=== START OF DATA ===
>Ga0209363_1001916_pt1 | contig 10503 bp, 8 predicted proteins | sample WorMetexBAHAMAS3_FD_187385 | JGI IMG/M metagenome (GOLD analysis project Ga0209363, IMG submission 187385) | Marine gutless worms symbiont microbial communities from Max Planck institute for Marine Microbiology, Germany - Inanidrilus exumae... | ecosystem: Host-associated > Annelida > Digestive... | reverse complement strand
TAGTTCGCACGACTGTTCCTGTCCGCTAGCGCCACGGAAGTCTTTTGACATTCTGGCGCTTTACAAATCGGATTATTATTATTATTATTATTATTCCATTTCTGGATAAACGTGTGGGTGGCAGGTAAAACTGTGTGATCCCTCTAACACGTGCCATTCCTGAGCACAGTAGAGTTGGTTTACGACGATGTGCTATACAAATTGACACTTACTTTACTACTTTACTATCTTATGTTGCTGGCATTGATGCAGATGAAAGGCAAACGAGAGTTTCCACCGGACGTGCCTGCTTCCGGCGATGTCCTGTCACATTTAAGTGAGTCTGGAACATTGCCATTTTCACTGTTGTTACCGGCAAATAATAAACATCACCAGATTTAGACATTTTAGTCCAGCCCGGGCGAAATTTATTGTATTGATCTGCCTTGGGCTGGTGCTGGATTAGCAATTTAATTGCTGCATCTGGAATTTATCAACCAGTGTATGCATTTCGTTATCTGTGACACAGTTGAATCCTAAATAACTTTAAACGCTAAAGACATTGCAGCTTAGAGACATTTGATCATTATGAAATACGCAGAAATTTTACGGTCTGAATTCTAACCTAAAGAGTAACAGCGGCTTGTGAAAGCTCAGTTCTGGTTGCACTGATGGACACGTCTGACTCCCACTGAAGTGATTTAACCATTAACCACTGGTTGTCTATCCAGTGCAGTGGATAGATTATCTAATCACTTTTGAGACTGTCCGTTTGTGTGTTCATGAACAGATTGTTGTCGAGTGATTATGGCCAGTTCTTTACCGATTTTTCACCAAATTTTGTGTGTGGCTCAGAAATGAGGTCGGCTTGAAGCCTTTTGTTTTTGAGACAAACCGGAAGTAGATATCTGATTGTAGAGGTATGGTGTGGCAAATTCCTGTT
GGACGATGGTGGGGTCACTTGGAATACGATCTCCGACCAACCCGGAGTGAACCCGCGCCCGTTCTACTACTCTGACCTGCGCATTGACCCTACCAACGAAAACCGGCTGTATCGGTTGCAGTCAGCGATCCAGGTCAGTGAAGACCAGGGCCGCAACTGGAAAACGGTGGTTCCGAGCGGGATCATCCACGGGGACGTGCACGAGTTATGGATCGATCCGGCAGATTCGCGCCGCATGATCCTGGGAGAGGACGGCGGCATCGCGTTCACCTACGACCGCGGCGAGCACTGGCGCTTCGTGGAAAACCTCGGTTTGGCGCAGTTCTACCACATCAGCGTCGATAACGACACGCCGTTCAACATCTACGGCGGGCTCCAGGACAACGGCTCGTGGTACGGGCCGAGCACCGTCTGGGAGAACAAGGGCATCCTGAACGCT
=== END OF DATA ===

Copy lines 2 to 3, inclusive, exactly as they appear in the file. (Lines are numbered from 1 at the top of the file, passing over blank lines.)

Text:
TAGTTCGCACGACTGTTCCTGTCCGCTAGCGCCACGGAAGTCTTTTGACATTCTGGCGCTTTACAAATCGGATTATTATTATTATTATTATTATTCCATTTCTGGATAAACGTGTGGGTGGCAGGTAAAACTGTGTGATCCCTCTAACACGTGCCATTCCTGAGCACAGTAGAGTTGGTTTACGACGATGTGCTATACAAATTGACACTTACTTTACTACTTTACTATCTTATGTTGCTGGCATTGATGCAGATGAAAGGCAAACGAGAGTTTCCACCGGACGTGCCTGCTTCCGGCGATGTCCTGTCACATTTAAGTGAGTCTGGAACATTGCCATTTTCACTGTTGTTACCGGCAAATAATAAACATCACCAGATTTAGACATTTTAGTCCAGCCCGGGCGAAATTTATTGTATTGATCTGCCTTGGGCTGGTGCTGGATTAGCAATTTAATTGCTGCATCTGGAATTTATCAACCAGTGTATGCATTTCGTTATCTGTGACACAGTTGAATCCTAAATAACTTTAAACGCTAAAGACATTGCAGCTTAGAGACATTTGATCATTATGAAATACGCAGAAATTTTACGGTCTGAATTCTAACCTAAAGAGTAACAGCGGCTTGTGAAAGCTCAGTTCTGGTTGCACTGATGGACACGTCTGACTCCCACTGAAGTGATTTAACCATTAACCACTGGTTGTCTATCCAGTGCAGTGGATAGATTATCTAATCACTTTTGAGACTGTCCGTTTGTGTGTTCATGAACAGATTGTTGTCGAGTGATTATGGCCAGTTCTTTACCGATTTTTCACCAAATTTTGTGTGTGGCTCAGAAATGAGGTCGGCTTGAAGCCTTTTGTTTTTGAGACAAACCGGAAGTAGATATCTGATTGTAGAGGTATGGTGTGGCAAATTCCTGTT
GGACGATGGTGGGGTCACTTGGAATACGATCTCCGACCAACCCGGAGTGAACCCGCGCCCGTTCTACTACTCTGACCTGCGCATTGACCCTACCAACGAAAACCGGCTGTATCGGTTGCAGTCAGCGATCCAGGTCAGTGAAGACCAGGGCCGCAACTGGAAAACGGTGGTTCCGAGCGGGATCATCCACGGGGACGTGCACGAGTTATGGATCGATCCGGCAGATTCGCGCCGCATGATCCTGGGAGAGGACGGCGGCATCGCGTTCACCTACGACCGCGGCGAGCACTGGCGCTTCGTGGAAAACCTCGGTTTGGCGCAGTTCTACCACATCAGCGTCGATAACGACACGCCGTTCAACATCTACGGCGGGCTCCAGGACAACGGCTCGTGGTACGGGCCGAGCACCGTCTGGGAGAACAAGGGCATCCTGAACGCT